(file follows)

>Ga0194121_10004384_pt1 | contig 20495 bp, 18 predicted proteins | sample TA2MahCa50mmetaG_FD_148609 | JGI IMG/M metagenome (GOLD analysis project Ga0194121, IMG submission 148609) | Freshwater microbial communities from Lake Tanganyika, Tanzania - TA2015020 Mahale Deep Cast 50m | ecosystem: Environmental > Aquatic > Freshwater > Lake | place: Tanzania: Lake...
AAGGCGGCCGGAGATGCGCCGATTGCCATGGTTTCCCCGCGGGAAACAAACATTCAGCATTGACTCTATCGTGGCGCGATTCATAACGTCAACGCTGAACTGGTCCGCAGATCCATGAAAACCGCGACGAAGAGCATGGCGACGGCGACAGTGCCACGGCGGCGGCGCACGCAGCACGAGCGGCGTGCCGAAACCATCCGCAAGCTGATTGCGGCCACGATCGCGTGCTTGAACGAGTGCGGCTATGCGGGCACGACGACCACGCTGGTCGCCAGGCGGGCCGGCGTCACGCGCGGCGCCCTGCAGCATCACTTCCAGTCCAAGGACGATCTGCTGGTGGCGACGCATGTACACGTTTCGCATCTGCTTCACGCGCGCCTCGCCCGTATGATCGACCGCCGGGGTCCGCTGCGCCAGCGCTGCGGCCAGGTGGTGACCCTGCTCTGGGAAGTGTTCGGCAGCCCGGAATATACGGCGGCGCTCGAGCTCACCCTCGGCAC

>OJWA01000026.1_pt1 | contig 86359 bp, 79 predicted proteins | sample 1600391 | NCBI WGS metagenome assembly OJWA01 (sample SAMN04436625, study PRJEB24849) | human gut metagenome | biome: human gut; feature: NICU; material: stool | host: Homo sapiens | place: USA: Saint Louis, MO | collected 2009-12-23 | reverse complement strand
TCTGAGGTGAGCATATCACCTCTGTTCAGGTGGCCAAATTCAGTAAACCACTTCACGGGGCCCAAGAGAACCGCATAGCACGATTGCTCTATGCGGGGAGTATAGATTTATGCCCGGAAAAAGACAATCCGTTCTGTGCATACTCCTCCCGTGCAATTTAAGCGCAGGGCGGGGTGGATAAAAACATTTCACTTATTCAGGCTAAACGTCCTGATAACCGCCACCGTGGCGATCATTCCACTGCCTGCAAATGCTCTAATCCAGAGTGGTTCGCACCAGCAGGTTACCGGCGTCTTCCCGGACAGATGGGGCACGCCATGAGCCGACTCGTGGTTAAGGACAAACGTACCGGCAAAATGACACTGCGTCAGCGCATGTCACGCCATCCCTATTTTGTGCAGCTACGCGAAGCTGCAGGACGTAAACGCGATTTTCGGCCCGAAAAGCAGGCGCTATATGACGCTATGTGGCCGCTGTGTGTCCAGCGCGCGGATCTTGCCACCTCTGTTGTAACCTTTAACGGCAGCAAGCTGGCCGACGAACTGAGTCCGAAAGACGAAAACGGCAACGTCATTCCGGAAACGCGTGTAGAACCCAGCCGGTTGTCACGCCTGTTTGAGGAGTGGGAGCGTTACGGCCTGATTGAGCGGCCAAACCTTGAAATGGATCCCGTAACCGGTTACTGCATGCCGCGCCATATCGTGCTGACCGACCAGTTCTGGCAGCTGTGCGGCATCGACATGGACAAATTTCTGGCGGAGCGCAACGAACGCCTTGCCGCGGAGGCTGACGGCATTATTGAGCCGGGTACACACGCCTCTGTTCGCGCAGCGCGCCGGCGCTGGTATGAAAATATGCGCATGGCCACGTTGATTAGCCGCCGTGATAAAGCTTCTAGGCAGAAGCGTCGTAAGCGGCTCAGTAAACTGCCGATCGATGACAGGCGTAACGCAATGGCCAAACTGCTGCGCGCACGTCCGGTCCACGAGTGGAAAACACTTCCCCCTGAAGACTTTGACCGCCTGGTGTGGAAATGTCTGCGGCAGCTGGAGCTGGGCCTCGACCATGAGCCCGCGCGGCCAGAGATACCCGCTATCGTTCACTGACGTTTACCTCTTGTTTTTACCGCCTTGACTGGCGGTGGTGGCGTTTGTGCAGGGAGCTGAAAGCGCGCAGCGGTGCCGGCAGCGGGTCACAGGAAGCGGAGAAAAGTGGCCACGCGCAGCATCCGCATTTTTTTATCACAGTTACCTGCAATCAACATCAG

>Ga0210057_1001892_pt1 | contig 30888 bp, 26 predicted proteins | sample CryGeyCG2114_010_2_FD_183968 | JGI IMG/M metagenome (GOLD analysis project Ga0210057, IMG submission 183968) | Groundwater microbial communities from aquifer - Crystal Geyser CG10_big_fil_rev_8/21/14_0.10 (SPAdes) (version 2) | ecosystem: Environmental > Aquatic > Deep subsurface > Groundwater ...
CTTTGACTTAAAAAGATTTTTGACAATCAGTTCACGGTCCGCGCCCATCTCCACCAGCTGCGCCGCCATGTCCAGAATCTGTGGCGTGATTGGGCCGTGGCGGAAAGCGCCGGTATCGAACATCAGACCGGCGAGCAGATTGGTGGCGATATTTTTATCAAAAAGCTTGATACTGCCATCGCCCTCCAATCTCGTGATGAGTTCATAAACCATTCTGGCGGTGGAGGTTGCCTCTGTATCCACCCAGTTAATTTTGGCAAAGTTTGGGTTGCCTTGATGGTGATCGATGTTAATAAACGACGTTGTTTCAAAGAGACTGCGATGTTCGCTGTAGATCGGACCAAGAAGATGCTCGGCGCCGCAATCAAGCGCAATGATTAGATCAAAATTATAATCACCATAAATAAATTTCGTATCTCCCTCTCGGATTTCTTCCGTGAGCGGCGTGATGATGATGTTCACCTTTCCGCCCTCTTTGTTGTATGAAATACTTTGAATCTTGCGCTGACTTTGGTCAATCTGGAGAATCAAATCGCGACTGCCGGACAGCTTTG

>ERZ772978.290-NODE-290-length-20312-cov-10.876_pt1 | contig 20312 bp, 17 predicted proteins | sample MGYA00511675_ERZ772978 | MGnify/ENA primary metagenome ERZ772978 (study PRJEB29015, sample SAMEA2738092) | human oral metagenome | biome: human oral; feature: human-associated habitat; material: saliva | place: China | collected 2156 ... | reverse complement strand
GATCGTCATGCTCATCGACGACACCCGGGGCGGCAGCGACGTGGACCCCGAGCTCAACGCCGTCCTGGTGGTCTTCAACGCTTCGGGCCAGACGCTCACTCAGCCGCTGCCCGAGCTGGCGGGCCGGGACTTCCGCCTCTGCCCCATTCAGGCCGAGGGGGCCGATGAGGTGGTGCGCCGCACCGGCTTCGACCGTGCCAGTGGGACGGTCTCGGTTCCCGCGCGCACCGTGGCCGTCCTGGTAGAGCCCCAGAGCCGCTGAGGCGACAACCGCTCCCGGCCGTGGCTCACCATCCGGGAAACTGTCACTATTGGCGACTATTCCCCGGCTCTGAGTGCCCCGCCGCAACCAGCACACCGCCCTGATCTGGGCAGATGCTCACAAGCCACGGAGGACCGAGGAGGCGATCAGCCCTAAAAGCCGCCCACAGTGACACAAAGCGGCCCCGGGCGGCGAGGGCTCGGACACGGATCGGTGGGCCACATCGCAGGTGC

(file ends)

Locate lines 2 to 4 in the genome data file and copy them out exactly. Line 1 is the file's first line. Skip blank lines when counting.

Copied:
AAGGCGGCCGGAGATGCGCCGATTGCCATGGTTTCCCCGCGGGAAACAAACATTCAGCATTGACTCTATCGTGGCGCGATTCATAACGTCAACGCTGAACTGGTCCGCAGATCCATGAAAACCGCGACGAAGAGCATGGCGACGGCGACAGTGCCACGGCGGCGGCGCACGCAGCACGAGCGGCGTGCCGAAACCATCCGCAAGCTGATTGCGGCCACGATCGCGTGCTTGAACGAGTGCGGCTATGCGGGCACGACGACCACGCTGGTCGCCAGGCGGGCCGGCGTCACGCGCGGCGCCCTGCAGCATCACTTCCAGTCCAAGGACGATCTGCTGGTGGCGACGCATGTACACGTTTCGCATCTGCTTCACGCGCGCCTCGCCCGTATGATCGACCGCCGGGGTCCGCTGCGCCAGCGCTGCGGCCAGGTGGTGACCCTGCTCTGGGAAGTGTTCGGCAGCCCGGAATATACGGCGGCGCTCGAGCTCACCCTCGGCAC

>OJWA01000026.1_pt1 | contig 86359 bp, 79 predicted proteins | sample 1600391 | NCBI WGS metagenome assembly OJWA01 (sample SAMN04436625, study PRJEB24849) | human gut metagenome | biome: human gut; feature: NICU; material: stool | host: Homo sapiens | place: USA: Saint Louis, MO | collected 2009-12-23 | reverse complement strand
TCTGAGGTGAGCATATCACCTCTGTTCAGGTGGCCAAATTCAGTAAACCACTTCACGGGGCCCAAGAGAACCGCATAGCACGATTGCTCTATGCGGGGAGTATAGATTTATGCCCGGAAAAAGACAATCCGTTCTGTGCATACTCCTCCCGTGCAATTTAAGCGCAGGGCGGGGTGGATAAAAACATTTCACTTATTCAGGCTAAACGTCCTGATAACCGCCACCGTGGCGATCATTCCACTGCCTGCAAATGCTCTAATCCAGAGTGGTTCGCACCAGCAGGTTACCGGCGTCTTCCCGGACAGATGGGGCACGCCATGAGCCGACTCGTGGTTAAGGACAAACGTACCGGCAAAATGACACTGCGTCAGCGCATGTCACGCCATCCCTATTTTGTGCAGCTACGCGAAGCTGCAGGACGTAAACGCGATTTTCGGCCCGAAAAGCAGGCGCTATATGACGCTATGTGGCCGCTGTGTGTCCAGCGCGCGGATCTTGCCACCTCTGTTGTAACCTTTAACGGCAGCAAGCTGGCCGACGAACTGAGTCCGAAAGACGAAAACGGCAACGTCATTCCGGAAACGCGTGTAGAACCCAGCCGGTTGTCACGCCTGTTTGAGGAGTGGGAGCGTTACGGCCTGATTGAGCGGCCAAACCTTGAAATGGATCCCGTAACCGGTTACTGCATGCCGCGCCATATCGTGCTGACCGACCAGTTCTGGCAGCTGTGCGGCATCGACATGGACAAATTTCTGGCGGAGCGCAACGAACGCCTTGCCGCGGAGGCTGACGGCATTATTGAGCCGGGTACACACGCCTCTGTTCGCGCAGCGCGCCGGCGCTGGTATGAAAATATGCGCATGGCCACGTTGATTAGCCGCCGTGATAAAGCTTCTAGGCAGAAGCGTCGTAAGCGGCTCAGTAAACTGCCGATCGATGACAGGCGTAACGCAATGGCCAAACTGCTGCGCGCACGTCCGGTCCACGAGTGGAAAACACTTCCCCCTGAAGACTTTGACCGCCTGGTGTGGAAATGTCTGCGGCAGCTGGAGCTGGGCCTCGACCATGAGCCCGCGCGGCCAGAGATACCCGCTATCGTTCACTGACGTTTACCTCTTGTTTTTACCGCCTTGACTGGCGGTGGTGGCGTTTGTGCAGGGAGCTGAAAGCGCGCAGCGGTGCCGGCAGCGGGTCACAGGAAGCGGAGAAAAGTGGCCACGCGCAGCATCCGCATTTTTTTATCACAGTTACCTGCAATCAACATCAG